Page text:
Steve glided right into those winds. He loved Marta. He loved her son. He made Jess and me believers. We shut up. The three of us would go out to lunch (stopping along the road to pick up wonders Steve spotted), and Jess and I both told him to go for it (not that it mattered what we told him). We became his defenders: “It’s Steve’s life. Leave him alone. Let him be happy. If something bad is coming, he’ll deal with it when it comes.” That, too, was misguided. He needed no defense. Joko Beck again: “In a sense, we can’t help others; we can’t know what’s best for them. Practicing with our own lives is the only way we can help others; we naturally serve others by becoming more who we are” (63).

I still had fearful thoughts on Steve’s behalf (how dumb is that?), but at least I kept them to myself. When Steve talked about Marta, his whole face lit up, his voice softened. For her, he cut his hair and trimmed his beard. For her, he was struggling to give up chewing tobacco (he promised her he’d give it up forever before she came to America). For her and her son, he put in new cabinets in the kitchen, installed central air and heat, painted, cleaned, and fixed up the house. He found a place Marta could take ESL lessons. He found a Spanish-speaking Roman Catholic church for her to attend, and he promised he’d go to services with her, although he wasn’t Roman Catholic. I loved to watch him go. He was alive, tingling with life, every minute. He went back to being a butcher so he could send more money to Honduras, to pay the lawyers, to pay for the permits and the hoops they all had to jump through. All that cut down on his time for sculpture, but he kept on collecting materials he would use after Marta got here.

Steve was a glider pilot. For all the years I knew him, even when he was going through chemo, his inner state was pure joy. My best memorial to Steve would be to let myself live more the way I need to live–which is not exactly Steve’s way. It’s Kendall’s way. But it’s more like Steve’s way than not; that’s why I loved being around him. He reminded me of the best in myself. A few years ago Steve was helping me clean out my old office and found one of my old acting pictures–I was 30 and dressed as a hooker, in a big wig and very little clothing, holding a posture nobody in my current life has ever seen. “Oh, teacher!” Steve gasped. “This is you? This is you? Yeah, teacher. This is you!” Wordless, we both laughed till we had tears streaming down our faces. I used to glide. I glided all through my twenties and thirties. It was only after I got my Ph.D. that I started living down to it, being respectable, constrained. I fell into a less lively role. But it’s only a another role, another costume. I can take it off, the same way I took off the hooker costume. I’m here in what Jack Kornfield calls my rent-a-body, just for a little while.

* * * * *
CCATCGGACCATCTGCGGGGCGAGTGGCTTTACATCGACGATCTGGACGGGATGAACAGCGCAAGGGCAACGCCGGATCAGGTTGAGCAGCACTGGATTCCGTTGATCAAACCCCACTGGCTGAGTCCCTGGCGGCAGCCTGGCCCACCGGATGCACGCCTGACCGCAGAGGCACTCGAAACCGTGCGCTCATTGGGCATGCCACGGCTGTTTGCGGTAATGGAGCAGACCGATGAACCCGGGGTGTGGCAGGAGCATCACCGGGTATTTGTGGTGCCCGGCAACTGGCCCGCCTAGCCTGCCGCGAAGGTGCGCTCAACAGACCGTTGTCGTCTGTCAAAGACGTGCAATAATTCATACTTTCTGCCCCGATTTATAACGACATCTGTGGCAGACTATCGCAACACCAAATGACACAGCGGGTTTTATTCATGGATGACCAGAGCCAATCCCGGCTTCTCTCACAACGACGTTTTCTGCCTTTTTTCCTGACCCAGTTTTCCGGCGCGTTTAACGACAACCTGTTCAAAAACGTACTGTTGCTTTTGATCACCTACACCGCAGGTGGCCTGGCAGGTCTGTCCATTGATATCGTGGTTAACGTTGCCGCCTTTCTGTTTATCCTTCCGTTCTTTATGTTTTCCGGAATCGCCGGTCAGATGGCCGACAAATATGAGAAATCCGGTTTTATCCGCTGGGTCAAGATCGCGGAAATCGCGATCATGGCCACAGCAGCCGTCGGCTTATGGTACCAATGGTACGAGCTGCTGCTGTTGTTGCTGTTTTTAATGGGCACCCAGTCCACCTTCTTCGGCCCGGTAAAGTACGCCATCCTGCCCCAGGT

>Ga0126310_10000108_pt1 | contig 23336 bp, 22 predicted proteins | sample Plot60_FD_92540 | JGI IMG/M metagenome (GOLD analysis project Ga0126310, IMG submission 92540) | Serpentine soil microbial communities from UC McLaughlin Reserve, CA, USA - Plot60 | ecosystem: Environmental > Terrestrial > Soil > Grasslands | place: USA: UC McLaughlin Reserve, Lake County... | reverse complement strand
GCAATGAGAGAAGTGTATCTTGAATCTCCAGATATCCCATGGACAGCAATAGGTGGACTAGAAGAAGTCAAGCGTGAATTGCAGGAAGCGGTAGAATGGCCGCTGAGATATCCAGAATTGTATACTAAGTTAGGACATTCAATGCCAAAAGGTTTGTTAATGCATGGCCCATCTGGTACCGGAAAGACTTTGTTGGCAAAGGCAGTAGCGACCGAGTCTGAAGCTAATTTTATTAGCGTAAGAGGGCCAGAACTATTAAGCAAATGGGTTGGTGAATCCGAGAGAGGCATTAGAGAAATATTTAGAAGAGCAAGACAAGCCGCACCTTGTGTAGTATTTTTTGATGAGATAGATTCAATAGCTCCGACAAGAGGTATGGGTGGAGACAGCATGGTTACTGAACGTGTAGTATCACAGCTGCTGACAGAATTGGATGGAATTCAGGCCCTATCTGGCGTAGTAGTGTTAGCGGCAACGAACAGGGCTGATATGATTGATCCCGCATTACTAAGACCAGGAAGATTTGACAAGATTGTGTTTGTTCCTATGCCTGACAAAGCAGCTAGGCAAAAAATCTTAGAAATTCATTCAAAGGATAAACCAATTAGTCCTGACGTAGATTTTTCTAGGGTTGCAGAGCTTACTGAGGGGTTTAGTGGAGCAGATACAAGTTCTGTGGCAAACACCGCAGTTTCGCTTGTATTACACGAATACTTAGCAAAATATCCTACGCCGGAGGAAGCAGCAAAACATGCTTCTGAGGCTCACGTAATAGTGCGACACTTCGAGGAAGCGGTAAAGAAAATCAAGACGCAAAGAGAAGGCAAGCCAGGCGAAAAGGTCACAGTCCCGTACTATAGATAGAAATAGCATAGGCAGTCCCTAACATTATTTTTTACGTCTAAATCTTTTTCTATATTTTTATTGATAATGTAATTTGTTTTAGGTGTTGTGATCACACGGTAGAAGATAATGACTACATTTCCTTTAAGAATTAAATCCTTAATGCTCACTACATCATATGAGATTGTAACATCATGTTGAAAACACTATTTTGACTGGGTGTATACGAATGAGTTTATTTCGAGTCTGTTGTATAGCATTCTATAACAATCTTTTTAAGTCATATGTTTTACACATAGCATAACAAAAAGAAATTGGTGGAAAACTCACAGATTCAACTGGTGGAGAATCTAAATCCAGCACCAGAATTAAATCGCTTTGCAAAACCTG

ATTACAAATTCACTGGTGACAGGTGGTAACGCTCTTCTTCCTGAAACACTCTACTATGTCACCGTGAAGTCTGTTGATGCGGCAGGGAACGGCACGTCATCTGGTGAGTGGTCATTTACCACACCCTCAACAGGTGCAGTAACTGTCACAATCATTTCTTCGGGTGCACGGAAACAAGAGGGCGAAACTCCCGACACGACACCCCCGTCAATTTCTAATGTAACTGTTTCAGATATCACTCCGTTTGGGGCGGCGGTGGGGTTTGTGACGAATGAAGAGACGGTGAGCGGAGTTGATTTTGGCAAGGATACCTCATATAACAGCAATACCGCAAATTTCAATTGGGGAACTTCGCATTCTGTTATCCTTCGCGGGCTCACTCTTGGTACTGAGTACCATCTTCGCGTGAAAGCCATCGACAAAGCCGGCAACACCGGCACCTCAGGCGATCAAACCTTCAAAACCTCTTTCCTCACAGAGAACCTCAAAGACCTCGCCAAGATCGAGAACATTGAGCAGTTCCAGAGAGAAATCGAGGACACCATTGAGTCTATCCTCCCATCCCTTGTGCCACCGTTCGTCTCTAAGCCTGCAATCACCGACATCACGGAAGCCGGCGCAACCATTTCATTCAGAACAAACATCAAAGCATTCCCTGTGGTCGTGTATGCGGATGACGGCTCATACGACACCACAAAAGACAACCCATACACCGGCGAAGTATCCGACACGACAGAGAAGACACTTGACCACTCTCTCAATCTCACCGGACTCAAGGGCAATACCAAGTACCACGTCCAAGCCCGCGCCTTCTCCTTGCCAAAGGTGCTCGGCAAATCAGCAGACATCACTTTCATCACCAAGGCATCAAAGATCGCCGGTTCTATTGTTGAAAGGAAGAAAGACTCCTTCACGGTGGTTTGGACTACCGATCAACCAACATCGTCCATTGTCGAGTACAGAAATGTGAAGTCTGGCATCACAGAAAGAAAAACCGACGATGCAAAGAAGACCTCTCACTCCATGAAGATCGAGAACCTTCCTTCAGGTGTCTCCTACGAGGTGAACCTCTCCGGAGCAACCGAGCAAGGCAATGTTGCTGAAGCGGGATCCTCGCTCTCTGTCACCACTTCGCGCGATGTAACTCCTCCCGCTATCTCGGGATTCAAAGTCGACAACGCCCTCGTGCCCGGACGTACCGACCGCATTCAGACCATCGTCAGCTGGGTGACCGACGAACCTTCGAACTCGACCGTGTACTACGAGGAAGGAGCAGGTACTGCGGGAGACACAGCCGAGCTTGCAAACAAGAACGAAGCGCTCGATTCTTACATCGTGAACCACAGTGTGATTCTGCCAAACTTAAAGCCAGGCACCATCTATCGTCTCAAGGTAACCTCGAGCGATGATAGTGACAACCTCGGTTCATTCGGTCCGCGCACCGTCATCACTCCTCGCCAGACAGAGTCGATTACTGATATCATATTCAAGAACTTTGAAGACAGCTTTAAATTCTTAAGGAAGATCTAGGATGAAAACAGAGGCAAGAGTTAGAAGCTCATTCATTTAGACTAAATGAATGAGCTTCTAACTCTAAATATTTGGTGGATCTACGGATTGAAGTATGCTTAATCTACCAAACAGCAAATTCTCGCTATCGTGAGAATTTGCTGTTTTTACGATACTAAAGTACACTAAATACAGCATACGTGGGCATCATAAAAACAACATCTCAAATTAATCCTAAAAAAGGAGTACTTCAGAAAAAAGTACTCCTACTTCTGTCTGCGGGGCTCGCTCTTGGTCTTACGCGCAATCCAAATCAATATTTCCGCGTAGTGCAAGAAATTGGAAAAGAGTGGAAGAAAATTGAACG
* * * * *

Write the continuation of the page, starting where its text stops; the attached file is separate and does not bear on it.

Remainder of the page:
I’m going to Mexico on Spring Break with Gallo and Ansie, and I’m going to take Steve with me in my head. I’m going to imagine he’s beside me, gliding all the way, alert and taking in every second of it. There, among those colors, with two very good friends, surrounded by the espanol I am trying to learn to speak, I will put my heart into becoming more of who I am. Gliding.

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0 responses to “More on Steve Richardson and Impermanence”

  1. Æ says:

    Your post reminds me of my new favorite quotation: “As I grow older, I feel everything departing, and I love everything with more passion.” – Emile Zola. The keener our awareness of our mortality, the sharper the urgency to notice everything while we can and live “this sweet old life” as deeply as possible.

  2. admin says:

    Yes! Love the Zola!